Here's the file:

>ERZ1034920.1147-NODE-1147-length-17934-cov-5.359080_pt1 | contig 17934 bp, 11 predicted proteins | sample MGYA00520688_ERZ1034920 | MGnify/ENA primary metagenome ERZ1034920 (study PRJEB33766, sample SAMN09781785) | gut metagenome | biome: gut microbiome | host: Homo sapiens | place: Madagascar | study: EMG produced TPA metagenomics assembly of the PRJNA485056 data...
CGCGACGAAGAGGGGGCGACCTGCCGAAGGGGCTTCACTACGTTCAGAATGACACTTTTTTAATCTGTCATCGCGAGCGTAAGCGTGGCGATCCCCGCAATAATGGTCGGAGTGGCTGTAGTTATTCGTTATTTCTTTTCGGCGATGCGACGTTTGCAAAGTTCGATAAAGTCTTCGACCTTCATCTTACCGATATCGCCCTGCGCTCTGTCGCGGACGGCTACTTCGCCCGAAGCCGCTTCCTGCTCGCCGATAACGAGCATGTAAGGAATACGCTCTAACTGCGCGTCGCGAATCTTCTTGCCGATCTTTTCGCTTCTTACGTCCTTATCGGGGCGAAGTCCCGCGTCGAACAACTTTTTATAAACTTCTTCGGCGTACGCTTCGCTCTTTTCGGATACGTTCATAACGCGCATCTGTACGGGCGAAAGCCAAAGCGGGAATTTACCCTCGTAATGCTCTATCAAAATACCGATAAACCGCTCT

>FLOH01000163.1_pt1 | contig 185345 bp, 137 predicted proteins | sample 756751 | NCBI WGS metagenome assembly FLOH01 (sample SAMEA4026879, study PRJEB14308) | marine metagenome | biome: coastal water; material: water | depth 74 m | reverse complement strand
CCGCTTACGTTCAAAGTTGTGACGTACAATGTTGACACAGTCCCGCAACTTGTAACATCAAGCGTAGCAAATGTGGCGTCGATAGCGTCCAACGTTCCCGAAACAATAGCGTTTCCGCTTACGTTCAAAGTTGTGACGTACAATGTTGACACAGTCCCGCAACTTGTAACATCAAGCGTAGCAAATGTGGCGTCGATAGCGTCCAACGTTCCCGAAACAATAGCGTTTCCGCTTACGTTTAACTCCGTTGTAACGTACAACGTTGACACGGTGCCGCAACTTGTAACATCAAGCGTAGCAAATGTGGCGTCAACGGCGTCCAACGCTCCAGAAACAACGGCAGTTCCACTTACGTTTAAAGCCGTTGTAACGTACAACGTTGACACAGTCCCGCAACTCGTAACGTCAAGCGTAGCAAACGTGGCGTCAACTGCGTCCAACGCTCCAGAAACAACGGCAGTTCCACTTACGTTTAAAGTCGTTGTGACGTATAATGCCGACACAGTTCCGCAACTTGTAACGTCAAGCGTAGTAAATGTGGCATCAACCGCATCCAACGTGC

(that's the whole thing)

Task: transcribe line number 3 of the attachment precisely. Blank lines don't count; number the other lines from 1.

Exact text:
>FLOH01000163.1_pt1 | contig 185345 bp, 137 predicted proteins | sample 756751 | NCBI WGS metagenome assembly FLOH01 (sample SAMEA4026879, study PRJEB14308) | marine metagenome | biome: coastal water; material: water | depth 74 m | reverse complement strand